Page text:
Reporting in the current issue of the Journal of Neuroscience, now online, Greg Cole, professor of medicine and neurology at the David Geffen School of Medicine at UCLA and associate director of UCLA's Alzheimer Disease Research Center, and colleagues report that the omega-3 fatty acid docosahexaenoic acid (DHA) found in fish oil increases the production of LR11, a protein that is found at reduced levels in Alzheimer's patients and which is known to destroy the protein that forms the "plaques" linked to the disease.
The plaques are deposits of a protein called beta amyloid that is believed to be toxic to neurons in the brain, leading to Alzheimer's. Since having high levels of LR11 prevents the toxic plaques from being made, low levels in patients are thought to bea factor in causing the disease.
Alzheimer's is a debilitating neurodegenerative disease that causes memory loss, dementia, personality change and ultimately death. The national Alzheimer's Association estimates that 5.1 million Americans are currently afflicted with the disease and predicts that the number may increase to between 11 million and 16 million people by the year 2050.........
Posted by: Daniel Read more Source
December 25, 2007, 11:04 PM CT
Thinking patterns and addiction
Researchers have for the first time identified brain sites that fire up more when people make impulsive decisions. In a study comparing brain activity of sober alcoholics and non-addicted people making financial decisions, the group of sober alcoholics showed significantly more "impulsive" neural activity.
The scientists also discovered that a specific gene mutation boosted activity in these brain regions when people made impulsive choices. The mutation was already known to reduce brain levels of the neurotransmitter dopamine. The newly found link involving the gene, impulsive behavior and brain activity suggests that raising dopamine levels may be an effective therapy for addiction, the researchers say.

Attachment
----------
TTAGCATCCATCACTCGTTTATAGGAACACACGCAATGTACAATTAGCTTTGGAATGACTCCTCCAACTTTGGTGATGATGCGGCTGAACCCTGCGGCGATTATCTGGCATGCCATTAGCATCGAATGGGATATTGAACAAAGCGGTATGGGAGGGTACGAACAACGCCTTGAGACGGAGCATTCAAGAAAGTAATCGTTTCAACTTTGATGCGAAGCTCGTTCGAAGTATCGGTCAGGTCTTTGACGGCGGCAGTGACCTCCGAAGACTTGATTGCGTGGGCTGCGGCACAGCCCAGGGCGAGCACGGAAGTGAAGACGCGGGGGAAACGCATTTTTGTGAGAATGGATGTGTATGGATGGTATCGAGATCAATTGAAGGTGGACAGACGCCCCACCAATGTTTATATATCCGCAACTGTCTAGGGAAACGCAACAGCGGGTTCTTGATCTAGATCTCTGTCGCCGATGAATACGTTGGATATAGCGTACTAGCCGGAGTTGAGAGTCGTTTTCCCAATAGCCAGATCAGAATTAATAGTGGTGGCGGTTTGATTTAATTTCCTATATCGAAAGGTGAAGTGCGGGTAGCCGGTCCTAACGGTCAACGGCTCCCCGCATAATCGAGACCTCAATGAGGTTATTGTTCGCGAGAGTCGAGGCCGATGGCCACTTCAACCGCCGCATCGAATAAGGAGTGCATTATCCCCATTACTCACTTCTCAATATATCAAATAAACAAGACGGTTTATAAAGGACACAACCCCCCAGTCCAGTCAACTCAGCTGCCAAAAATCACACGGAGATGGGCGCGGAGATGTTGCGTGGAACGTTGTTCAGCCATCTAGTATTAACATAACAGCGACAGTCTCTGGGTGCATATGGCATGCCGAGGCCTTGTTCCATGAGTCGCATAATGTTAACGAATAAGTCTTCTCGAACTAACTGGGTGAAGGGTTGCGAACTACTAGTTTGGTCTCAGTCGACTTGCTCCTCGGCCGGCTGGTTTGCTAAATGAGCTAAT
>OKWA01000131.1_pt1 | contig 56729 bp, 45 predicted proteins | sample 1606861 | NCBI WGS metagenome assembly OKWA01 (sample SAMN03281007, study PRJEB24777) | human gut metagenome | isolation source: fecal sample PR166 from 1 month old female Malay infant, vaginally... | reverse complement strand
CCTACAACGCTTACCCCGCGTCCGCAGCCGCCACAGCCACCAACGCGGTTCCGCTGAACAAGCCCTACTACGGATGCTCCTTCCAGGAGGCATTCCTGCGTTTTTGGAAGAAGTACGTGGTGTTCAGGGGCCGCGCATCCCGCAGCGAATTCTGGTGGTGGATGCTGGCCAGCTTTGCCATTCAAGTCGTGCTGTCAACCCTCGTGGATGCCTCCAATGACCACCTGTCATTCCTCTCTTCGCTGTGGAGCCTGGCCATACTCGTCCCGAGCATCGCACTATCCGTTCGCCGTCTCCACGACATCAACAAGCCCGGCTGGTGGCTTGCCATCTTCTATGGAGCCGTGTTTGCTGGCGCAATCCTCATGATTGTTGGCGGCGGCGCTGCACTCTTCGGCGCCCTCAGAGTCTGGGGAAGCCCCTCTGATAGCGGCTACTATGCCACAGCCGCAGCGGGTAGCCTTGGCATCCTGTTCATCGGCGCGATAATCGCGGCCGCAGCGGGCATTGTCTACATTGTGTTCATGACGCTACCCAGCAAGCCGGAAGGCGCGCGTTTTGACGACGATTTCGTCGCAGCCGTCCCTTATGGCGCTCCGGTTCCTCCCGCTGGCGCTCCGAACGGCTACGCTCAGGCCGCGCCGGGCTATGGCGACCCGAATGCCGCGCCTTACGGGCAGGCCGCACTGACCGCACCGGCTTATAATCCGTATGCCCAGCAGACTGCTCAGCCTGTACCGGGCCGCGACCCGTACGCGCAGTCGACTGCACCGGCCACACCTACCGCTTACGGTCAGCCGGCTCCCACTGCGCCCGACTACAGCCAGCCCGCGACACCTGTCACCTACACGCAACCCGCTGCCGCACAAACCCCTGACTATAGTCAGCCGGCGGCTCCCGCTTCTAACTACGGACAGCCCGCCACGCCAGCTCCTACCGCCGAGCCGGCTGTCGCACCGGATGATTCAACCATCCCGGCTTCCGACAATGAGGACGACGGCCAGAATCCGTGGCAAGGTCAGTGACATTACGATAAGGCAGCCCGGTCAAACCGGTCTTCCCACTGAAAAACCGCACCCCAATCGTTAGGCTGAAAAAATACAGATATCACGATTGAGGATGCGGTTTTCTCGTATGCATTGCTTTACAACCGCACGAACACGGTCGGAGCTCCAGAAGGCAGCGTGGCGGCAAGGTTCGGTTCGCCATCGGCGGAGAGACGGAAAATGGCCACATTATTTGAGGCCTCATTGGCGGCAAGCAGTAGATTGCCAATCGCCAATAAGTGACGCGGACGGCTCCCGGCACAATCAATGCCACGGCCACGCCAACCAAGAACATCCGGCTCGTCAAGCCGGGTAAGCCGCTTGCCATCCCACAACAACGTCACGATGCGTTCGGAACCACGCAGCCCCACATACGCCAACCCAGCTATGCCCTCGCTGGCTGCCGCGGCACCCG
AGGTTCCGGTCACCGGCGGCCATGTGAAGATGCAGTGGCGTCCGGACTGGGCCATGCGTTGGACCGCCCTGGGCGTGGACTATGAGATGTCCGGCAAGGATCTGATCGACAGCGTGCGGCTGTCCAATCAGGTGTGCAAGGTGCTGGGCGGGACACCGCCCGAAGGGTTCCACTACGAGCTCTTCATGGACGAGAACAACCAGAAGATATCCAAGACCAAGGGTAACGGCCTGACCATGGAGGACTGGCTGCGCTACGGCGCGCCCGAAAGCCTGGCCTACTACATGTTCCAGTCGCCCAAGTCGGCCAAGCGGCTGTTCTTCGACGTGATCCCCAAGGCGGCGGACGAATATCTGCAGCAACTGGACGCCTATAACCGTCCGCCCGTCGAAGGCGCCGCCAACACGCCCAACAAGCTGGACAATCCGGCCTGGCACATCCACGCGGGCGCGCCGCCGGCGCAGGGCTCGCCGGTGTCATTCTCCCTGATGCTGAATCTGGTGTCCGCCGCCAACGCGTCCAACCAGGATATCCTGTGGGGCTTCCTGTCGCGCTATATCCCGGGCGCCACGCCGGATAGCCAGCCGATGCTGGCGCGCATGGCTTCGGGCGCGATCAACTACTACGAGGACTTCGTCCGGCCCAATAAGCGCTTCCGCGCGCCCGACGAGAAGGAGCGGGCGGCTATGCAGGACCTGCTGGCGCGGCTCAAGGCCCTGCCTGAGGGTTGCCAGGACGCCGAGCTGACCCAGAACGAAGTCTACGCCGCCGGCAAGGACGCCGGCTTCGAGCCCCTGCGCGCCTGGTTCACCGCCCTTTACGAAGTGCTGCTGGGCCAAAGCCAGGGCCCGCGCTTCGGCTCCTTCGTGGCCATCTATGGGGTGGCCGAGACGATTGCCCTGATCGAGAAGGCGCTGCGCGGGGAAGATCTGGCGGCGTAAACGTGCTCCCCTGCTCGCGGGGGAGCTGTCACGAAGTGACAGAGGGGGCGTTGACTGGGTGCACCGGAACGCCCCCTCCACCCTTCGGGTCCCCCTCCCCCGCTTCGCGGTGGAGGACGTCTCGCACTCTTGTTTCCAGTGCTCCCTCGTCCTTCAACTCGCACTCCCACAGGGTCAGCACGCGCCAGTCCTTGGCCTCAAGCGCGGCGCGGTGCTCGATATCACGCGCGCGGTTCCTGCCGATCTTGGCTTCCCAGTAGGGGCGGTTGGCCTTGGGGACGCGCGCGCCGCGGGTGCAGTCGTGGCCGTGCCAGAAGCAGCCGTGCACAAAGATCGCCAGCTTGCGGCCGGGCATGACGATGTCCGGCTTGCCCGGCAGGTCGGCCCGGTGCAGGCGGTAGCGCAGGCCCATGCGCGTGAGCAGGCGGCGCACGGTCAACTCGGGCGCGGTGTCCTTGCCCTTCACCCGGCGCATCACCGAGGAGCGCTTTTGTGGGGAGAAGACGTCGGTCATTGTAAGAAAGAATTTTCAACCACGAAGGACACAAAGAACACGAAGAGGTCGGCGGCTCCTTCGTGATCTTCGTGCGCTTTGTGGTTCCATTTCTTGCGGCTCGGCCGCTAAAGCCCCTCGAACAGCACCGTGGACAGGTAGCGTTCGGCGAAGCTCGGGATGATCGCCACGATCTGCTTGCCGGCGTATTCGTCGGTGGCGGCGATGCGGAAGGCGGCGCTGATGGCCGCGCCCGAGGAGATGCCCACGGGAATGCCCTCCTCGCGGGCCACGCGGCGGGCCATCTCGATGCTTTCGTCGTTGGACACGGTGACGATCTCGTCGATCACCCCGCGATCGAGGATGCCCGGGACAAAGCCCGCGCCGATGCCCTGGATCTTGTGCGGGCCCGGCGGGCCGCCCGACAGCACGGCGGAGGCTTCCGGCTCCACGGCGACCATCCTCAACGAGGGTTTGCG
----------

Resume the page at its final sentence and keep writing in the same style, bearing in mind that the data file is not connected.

The research is published in the Dec. 26, 2007 issue of the Journal of Neuroscience.
Lead scientist is Charlotte Boettiger, PhD, assistant professor of psychology at the University of North Carolina at Chapel Hill. Boettiger led the research as a scientist at UCSF's Ernest Gallo Clinic and Research Center. Senior author is Howard Fields, MD, PhD, a UCSF professor of neurology and an investigator in the Gallo Center. He also serves as director of the UCSF Wheeler Center for the Neurobiology of Addiction.
Our data suggest there may be a cognitive difference in people with addictions, Boettiger said. Their brains may not fully process the long-term consequences of their choices. They may compute information less efficiently.........
Posted by: JoAnn Read more Source
December 20, 2007, 5:15 AM CT
Breakthrough in rapid malaria detection
A research team led by Dr. Paul Wiseman of the Departments of Physics and Chemistry at McGill University has developed a radically new technique that uses lasers and non-linear optical effects to detect malaria infection in human blood, as per a research studyreported in the Biophysical Journal. The scientists say the new technique holds the promise of simpler, faster and far less labour-intensive detection of the malaria parasite in blood samples.
Malaria is a vector-borne infectious disease spread by parasites of the genus Plasmodium. Most common in tropical and subtropical regions, it is a global scourge with 350 to 500 million new cases and one to three million fatalities reported annually. Most of the fatalities are concentrated in sub-Saharan Africa, where the resources and trained personnel currently mandatory to accurately diagnose the disease are spread the thinnest.